Jude Law Plays the Dane


Oh no! The West End has been taken over by plays starring famous people! Around the same time a new virus sweeps the world, civilisation teeters, the BNP wins an election. Coincidence? Get real. This hand-wringing over famous actors, um, acting has always puzzled me. In fact, I’m sure I’ve ranted about this before. They’re famous because they’re popular and good. Perfectly sensible reason to cast someone, I would have thought, certainly better than hiring people who are useless and creepy.

Despite this stout defence of commerciality in theatre, it was with misgivings that I went to see Jude Law in Hamlet (part of the Donmar West End season) this week. He seemed such a glitzy choice that I really couldn’t think that it was based on anything other that flinty-eyed bottom linage. Because beautiful people are stupid, right? Talentless and one-dimensional, to make the rest of us well-rounded but warty types feel better. Argh, cruel fate! He was great. Really, really good. Fizzy, energetic, muscular and tender. He was also audible as well as speedy, thank God, because Hamlet is a bit of a chatterbox, frankly, and if the actor takes his time then we could be there all night. Plus I finally understood all that Fortinbras stuff – a nightmare nephew who’s sent off to pick a pointless fight in Poland before he starts a war at home. Now there’s a bit of Realpolitik for you. 

This production fairly zipped along. Law (my heavens he’s good looking. Sorry, but there’s really no getting away from it and here are some pics) speaks the soliloquies like he means them. He possesses the text absolutely. Any normal person would feel sick at the thought of saying ‘Tobeornottobe’ like it’s only just occurred to him, and you can forget about musing ‘Alas, poor Yorick, I knew him’, but somehow young Judy manages it.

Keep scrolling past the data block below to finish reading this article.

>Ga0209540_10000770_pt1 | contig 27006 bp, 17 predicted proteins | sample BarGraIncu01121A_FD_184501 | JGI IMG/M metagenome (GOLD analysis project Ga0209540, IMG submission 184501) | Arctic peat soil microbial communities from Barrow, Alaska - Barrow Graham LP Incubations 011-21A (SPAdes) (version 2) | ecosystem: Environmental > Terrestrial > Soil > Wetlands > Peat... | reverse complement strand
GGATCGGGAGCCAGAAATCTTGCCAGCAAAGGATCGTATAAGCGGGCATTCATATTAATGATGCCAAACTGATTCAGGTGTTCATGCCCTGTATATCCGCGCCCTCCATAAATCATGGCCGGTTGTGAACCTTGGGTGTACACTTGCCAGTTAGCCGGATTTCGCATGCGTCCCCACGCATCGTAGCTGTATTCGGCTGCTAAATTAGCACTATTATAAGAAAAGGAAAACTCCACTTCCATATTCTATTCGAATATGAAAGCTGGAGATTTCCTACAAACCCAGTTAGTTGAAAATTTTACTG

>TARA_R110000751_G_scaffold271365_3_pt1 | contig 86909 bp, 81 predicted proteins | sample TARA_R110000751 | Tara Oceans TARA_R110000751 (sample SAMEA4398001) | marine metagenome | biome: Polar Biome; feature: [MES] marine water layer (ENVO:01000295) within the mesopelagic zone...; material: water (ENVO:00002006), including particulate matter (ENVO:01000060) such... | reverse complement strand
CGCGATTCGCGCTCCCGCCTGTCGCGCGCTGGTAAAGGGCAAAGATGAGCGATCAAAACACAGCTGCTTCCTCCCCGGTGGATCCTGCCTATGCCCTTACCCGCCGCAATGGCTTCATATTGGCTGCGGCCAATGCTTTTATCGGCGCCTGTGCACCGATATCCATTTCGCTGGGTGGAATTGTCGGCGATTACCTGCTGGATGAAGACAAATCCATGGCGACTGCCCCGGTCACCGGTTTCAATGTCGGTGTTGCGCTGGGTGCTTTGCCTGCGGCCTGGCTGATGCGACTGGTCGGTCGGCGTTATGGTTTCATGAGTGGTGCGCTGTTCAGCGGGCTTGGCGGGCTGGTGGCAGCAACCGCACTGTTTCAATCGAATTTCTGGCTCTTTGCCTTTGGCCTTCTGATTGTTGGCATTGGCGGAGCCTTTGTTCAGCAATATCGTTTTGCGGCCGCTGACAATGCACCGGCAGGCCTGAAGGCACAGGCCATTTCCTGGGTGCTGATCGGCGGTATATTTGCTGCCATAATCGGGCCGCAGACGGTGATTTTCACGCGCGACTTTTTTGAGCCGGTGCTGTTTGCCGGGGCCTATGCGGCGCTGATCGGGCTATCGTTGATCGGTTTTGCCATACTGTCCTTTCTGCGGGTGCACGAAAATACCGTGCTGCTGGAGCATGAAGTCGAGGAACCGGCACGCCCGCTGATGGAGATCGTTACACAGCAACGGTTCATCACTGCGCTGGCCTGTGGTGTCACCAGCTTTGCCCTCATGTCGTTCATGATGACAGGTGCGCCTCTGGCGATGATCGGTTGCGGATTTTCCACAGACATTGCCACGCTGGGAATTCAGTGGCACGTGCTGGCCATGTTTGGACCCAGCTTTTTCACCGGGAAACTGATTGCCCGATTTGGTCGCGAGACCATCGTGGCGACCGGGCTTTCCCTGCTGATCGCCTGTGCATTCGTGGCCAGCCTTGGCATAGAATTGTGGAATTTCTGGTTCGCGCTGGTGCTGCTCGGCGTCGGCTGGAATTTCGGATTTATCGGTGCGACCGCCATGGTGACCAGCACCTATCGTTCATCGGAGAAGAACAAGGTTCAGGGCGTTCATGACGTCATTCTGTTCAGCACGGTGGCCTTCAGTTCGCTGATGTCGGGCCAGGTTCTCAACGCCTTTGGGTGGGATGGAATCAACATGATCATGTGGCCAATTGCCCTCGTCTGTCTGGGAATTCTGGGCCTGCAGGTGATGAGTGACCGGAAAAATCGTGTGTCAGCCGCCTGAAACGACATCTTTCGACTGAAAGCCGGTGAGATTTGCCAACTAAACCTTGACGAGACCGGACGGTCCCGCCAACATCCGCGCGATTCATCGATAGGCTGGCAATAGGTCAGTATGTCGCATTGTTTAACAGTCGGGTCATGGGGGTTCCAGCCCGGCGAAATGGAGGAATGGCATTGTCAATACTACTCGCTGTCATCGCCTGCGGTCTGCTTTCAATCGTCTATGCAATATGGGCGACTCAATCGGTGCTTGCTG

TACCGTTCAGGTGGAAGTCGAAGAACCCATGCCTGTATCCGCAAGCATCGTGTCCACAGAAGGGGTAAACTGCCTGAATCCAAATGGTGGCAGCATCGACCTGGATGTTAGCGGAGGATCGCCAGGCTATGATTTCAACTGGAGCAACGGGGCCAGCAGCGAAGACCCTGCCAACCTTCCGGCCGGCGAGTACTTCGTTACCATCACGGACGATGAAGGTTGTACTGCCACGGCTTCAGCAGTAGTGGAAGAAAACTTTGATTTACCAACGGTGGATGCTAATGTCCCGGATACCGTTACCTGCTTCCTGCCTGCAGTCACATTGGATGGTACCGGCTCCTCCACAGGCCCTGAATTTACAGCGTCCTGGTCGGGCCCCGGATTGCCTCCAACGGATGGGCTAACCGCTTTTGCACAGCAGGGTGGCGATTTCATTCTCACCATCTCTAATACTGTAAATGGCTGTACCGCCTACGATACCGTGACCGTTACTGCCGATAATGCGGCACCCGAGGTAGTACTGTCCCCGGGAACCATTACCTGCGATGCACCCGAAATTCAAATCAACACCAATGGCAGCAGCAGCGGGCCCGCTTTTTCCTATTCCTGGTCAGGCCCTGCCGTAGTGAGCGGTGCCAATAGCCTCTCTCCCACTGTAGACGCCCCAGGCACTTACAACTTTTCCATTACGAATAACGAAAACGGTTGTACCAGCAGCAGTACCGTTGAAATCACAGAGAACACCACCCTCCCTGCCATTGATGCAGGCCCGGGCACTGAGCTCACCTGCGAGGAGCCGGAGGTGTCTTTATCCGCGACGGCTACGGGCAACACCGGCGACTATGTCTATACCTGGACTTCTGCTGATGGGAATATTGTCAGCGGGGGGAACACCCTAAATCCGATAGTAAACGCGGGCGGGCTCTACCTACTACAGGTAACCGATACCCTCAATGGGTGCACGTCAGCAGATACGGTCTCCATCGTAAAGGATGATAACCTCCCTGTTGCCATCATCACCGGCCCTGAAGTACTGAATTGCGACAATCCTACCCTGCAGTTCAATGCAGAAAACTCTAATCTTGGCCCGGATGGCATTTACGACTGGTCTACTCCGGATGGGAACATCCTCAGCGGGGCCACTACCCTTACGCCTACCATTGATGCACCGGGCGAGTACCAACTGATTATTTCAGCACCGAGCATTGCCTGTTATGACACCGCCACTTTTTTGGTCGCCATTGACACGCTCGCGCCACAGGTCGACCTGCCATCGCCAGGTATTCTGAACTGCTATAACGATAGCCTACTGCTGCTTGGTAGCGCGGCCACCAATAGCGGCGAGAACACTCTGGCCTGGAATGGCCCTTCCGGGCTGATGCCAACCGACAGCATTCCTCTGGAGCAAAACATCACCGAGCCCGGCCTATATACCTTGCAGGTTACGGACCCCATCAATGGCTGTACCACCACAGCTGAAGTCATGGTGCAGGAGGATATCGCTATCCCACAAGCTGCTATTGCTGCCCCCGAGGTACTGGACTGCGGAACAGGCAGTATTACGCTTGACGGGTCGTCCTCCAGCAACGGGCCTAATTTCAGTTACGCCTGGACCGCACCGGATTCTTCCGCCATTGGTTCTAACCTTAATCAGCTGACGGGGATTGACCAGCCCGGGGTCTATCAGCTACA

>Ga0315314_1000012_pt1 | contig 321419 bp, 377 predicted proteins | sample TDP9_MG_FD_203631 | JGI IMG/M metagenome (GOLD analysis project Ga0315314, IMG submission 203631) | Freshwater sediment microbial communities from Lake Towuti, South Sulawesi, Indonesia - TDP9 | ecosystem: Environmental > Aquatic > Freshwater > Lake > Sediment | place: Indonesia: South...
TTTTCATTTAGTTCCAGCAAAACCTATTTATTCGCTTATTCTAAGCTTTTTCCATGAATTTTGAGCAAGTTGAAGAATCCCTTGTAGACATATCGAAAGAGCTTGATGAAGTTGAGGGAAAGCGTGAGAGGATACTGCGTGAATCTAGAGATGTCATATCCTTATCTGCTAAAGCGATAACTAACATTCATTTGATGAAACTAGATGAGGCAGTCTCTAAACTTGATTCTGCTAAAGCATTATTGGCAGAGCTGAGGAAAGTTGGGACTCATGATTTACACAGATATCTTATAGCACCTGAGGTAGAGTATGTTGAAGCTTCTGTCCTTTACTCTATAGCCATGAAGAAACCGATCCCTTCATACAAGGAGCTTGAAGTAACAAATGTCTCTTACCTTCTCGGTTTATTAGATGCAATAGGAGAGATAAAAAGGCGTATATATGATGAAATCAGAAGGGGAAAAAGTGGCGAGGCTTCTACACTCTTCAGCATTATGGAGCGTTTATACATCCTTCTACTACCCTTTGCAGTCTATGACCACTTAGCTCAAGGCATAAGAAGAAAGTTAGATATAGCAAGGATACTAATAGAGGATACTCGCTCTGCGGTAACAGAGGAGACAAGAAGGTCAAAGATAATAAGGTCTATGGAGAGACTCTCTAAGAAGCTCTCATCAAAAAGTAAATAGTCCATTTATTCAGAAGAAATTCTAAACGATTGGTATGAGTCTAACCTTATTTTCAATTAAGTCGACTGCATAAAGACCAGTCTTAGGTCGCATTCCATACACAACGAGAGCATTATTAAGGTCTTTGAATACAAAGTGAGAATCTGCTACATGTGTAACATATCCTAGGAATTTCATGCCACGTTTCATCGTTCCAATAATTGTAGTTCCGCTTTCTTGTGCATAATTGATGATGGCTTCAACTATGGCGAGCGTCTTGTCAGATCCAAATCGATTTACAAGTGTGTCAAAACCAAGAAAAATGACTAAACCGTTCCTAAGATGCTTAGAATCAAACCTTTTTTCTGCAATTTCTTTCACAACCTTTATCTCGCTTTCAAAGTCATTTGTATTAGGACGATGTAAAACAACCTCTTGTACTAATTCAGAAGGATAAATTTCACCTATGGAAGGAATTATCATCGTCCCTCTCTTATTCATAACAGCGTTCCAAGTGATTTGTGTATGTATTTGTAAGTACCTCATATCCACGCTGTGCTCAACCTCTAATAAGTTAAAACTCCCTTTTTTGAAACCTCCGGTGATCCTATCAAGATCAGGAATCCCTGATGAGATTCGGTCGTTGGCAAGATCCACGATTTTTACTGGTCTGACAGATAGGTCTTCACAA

Couple of points though. His physicality is wrong. He’s too fit and too focused. He’s more like hothead Fortinbras or maybe Prince Hal, or even boringly noble Laertes. He’s a man of action and energy, and – I think I speak for the ladies here – there’s no way Ophelia would take that much wooing if Jude Law came acalling.

He’s also too old. What is he, nearly 40? (David Tennant too) So the actor who plays his loved father has to be like massive, rumbly James Earl Jones: a super-double Y-chromosome Man to make sense of Hamlet’s desolation. It also means that his mum has to be older than she probably would have been, which makes all that stuff about incestuous sheets is a bit disconcerting since it’s Penelope Wilton and Kevin McNally reportedly at it like rabbits.

Other points. Ophelia is a woefully badly written role. Rosencrantz and Guildenstern are lovely, useless and despicably used. Penelope Wilton is a marvel and Kevin McNally turns everything he touches to gold. But the Hamlet I really, really wish I’d seen was Ben Whishaw. Now there’s a sweet prince to break your heart.


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